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Lancet. 1996 Jan 13;347(8994):94-5.

Association between angiotensin-converting-enzyme gene polymorphism and failure of renoprotective therapy.

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Department of Medicine, State University Hospital, Groningen, Netherlands.



Polymorphism in the gene for angiotensin-converting enzyme (ACE), especially the DD genotype, is associated with risk for cardiovascular disease. Glomerulosclerosis has similarities to atherosclerosis, and we looked at ACE gene polymorphism in patients with kidney disease who were in a trial of long-term therapy with an ACE inhibitor or a beta-blocker.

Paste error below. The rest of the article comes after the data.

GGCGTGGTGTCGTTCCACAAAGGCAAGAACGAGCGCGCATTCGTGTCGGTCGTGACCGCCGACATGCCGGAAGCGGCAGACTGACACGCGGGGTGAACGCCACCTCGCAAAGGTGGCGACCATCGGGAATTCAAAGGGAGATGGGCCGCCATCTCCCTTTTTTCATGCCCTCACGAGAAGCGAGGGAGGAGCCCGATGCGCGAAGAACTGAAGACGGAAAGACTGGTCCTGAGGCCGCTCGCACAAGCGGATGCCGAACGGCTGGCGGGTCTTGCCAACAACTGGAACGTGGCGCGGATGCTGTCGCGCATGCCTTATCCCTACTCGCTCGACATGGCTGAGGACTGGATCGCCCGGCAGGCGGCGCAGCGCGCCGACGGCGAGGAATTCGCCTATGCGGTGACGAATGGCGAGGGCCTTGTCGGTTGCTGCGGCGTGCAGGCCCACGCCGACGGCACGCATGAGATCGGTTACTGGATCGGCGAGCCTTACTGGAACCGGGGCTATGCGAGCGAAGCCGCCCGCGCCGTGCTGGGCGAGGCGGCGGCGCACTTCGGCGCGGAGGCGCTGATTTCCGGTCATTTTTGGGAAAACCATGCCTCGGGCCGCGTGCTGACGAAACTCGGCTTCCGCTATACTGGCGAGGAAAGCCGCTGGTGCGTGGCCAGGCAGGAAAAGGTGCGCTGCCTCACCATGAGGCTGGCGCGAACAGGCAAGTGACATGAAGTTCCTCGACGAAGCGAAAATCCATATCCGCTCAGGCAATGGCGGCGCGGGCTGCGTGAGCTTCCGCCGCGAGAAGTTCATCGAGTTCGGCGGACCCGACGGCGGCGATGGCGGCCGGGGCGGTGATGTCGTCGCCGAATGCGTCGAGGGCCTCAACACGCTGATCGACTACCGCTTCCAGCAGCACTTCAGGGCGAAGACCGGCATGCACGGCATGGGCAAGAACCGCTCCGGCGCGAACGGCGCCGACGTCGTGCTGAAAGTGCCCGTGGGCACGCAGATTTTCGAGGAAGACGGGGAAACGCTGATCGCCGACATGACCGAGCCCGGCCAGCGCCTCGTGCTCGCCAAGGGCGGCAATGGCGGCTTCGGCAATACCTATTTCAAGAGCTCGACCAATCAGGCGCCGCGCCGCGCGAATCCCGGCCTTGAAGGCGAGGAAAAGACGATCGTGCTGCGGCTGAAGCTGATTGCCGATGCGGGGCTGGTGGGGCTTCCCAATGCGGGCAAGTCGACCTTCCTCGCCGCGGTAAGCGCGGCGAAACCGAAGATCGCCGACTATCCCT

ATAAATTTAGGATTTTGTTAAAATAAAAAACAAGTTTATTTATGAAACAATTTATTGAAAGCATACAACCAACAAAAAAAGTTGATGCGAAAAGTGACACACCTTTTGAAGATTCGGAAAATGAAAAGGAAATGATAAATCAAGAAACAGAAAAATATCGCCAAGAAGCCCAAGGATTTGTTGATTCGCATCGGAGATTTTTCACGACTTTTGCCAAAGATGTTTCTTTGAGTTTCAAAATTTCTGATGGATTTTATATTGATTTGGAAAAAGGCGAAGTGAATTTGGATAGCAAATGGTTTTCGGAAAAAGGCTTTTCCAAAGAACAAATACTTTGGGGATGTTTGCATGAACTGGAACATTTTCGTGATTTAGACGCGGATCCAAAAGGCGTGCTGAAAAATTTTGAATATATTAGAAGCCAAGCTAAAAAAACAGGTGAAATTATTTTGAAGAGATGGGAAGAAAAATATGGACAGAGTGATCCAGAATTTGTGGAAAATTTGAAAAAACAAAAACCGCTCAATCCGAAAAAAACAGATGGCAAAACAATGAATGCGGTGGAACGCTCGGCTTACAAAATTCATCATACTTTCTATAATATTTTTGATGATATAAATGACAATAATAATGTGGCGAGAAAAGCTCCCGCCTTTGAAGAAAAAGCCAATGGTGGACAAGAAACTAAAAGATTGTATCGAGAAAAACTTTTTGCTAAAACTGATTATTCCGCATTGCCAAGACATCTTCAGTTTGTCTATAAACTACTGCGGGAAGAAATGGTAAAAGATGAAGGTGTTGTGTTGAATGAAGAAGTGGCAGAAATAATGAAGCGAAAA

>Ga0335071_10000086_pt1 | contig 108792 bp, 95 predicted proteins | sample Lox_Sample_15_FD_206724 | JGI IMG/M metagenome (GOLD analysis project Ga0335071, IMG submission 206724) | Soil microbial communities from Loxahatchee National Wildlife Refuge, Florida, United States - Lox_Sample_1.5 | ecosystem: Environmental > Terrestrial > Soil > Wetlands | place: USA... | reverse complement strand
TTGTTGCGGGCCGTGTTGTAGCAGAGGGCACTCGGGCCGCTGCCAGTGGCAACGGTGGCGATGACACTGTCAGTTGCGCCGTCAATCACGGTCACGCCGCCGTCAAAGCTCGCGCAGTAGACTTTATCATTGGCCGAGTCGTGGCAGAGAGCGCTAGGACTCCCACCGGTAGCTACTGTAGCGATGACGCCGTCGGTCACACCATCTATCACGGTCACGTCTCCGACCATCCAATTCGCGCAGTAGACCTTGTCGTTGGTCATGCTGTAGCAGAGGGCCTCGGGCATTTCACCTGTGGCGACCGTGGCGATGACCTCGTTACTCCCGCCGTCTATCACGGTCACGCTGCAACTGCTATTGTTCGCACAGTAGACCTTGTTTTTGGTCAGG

81 patients with non-diabetic renal disease had been entered into a randomised comparison of oral atenolol or enalapril to prevent progressive decline in renal function. The dose was titrated to a goal diastolic blood pressure of 10 mm Hg below baseline and/or below 95 mm Hg. The mean (SE) age was 50 (1) years, and the group included 49 men. Their renal function had been monitored over 3-4 years. We have looked at their ACE genotype, which we assessed with PCR.


27 patients had the II genotype, 37 were ID, and 17 were DD. 11 patients were lost to follow-up over 1-3 years. The decline of glomerular filtration rate over the years was significantly steeper in the DD group than in the ID and the II groups (p = 0.02; means -3.79, -1.37, and -1.12 mL/min per year, respectively). The DD patients treated with enalapril fared as equally a bad course as the DD patients treated with atenolol. Neither drug lowered the degree of proteinuria in the DD group.


Our data show that patients with the DD genotype are resistant to commonly advocated renoprotective therapy.

[Indexed for MEDLINE]

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